Why is it that federal district court judges keep rejecting Strauss decisions? According to Social Security’s latest disposition data, Strauss approved only 6 out of 60 cases. The national approval average for ALJs is in the 60% range, which is 600% higher than Strauss’ approval rate. This statistical data along with the federal court reversals showing that Strauss continues to violate the same rules and regulations is evidence that ALJ Strauss is biased against claimants or lacks a fundamental understanding of the rules and regulations.

In light of the statistics and federal court decisions, why hasn’t Social Security required Strauss to go for special training? How low does an approval rate have to be before action is taken? Does Social Security investigate an ALJ like Strauss when an approval rate is so aberrant, or where federal court decisions show that the ALJ repeatedly violates the same rules and regulations? While it appears that Social Security has not taken any action regarding these questions, it has seen fit to send me a threatening letter merely for raising these issues.

Wednesday, March 16, 2011

Remand To A New ALJ

I took over the Social Security Disability (“SSD”) claim for a 40 year old nurse technician with severe physical and mental impairments. After obtaining a remand, Administrative Law Judge (“ALJ”) Newton Greenberg denied her claim based upon a medical report from Mohammed Khattak, who was the doctor that examined the claimant for the Social Security Administration (“SSA”).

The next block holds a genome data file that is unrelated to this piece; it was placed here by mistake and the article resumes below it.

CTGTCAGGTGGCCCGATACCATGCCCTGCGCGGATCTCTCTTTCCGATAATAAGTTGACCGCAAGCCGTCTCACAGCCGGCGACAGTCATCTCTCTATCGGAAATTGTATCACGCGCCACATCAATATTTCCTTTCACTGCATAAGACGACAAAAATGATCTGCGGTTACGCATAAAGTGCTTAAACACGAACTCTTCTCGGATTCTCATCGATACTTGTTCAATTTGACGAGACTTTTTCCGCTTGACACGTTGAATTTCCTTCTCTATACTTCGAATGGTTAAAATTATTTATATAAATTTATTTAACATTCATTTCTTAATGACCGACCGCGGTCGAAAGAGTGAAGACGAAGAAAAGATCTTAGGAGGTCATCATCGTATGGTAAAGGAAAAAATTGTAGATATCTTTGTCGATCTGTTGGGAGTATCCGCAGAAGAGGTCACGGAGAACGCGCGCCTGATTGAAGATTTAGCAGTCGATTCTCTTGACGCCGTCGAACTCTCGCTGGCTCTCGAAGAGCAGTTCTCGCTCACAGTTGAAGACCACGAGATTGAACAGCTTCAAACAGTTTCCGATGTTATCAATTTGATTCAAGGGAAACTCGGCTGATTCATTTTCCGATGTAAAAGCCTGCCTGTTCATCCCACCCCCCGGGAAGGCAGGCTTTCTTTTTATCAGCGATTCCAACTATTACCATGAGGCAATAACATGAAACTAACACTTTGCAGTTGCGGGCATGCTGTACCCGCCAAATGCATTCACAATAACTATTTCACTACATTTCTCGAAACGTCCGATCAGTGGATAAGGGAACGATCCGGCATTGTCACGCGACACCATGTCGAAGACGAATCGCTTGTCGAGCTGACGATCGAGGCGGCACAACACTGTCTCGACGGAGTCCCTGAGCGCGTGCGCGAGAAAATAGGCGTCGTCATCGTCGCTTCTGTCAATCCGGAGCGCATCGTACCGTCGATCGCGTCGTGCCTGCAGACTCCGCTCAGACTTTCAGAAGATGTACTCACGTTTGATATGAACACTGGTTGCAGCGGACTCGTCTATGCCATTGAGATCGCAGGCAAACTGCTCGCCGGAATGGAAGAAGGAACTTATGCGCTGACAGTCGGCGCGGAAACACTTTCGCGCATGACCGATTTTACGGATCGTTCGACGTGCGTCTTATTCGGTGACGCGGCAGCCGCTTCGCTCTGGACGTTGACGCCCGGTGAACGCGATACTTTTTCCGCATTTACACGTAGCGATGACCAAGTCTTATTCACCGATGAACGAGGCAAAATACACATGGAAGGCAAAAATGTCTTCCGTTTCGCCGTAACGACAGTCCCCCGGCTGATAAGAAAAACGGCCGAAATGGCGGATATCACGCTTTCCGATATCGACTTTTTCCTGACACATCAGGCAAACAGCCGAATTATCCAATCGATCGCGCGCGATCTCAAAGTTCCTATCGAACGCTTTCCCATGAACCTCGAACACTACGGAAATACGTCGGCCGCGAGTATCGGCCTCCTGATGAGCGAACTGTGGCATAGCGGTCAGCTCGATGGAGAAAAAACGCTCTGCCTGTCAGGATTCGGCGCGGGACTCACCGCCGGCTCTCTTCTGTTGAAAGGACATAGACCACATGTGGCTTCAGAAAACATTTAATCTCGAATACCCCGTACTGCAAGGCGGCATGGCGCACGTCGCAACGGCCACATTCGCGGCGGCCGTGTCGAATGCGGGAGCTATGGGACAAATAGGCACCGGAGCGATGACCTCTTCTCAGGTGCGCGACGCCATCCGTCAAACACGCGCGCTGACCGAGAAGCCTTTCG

I advised ALJ Greenberg that the SSA removed Khattak from the panel of doctors allowed to examine claimants because the SSA determined that his reports were improperly unreliable. I further advised the ALJ that as a result of Khattak being kicked off the panel, federal courts had ruled that his medical reports were entitled to no weight. Nonetheless, ALJ Greenberg relied on Khattak’s report to deny the claimant’s application.

When I appealed to the Appeals Council, among other things, I noted that, consistent with his reliance on Khattak’s report, that according to federal court judges, ALJ Greenberg’s decisions “ignored extremely relevant evidence, misrepresented other evidence, and substituted his own judgment for that of medical experts in an analysis that at times tended toward the bizarre;” and selectively relied on facts, improperly picking and choosing only such evidence to support his determination, without considering evidence supporting the claims. The Appeal Council just rejected ALJ Greenberg’s decision, and ordered that the case be assigned to a new ALJ.

Reassignment to another ALJ was a goal of my appeal, which was filed over two years ago. However, it took so long for the Appeals Council to make a decision that ALJ Greenberg died in the interim, and as such, the reassignment order was moot. Nonetheless, if you believe that an ALJ has failed to review your case fairly, one of your remedies is to argue for reassignment.

Friday, March 11, 2011

“Secret” Child’s Benefits

If you are awarded Social Security Disability (“SSD”) benefits, the Social Security Administration (“SSA”) will send you a Notice of Award that details the past and future SSD benefits to which you are entitled. However, the SSA does not automatically tell you that you may be entitled to receive additional benefits for your children under 19 who are still in school. Nor does the SSA tell you that you cannot receive children’s benefits unless you file a separate application for them.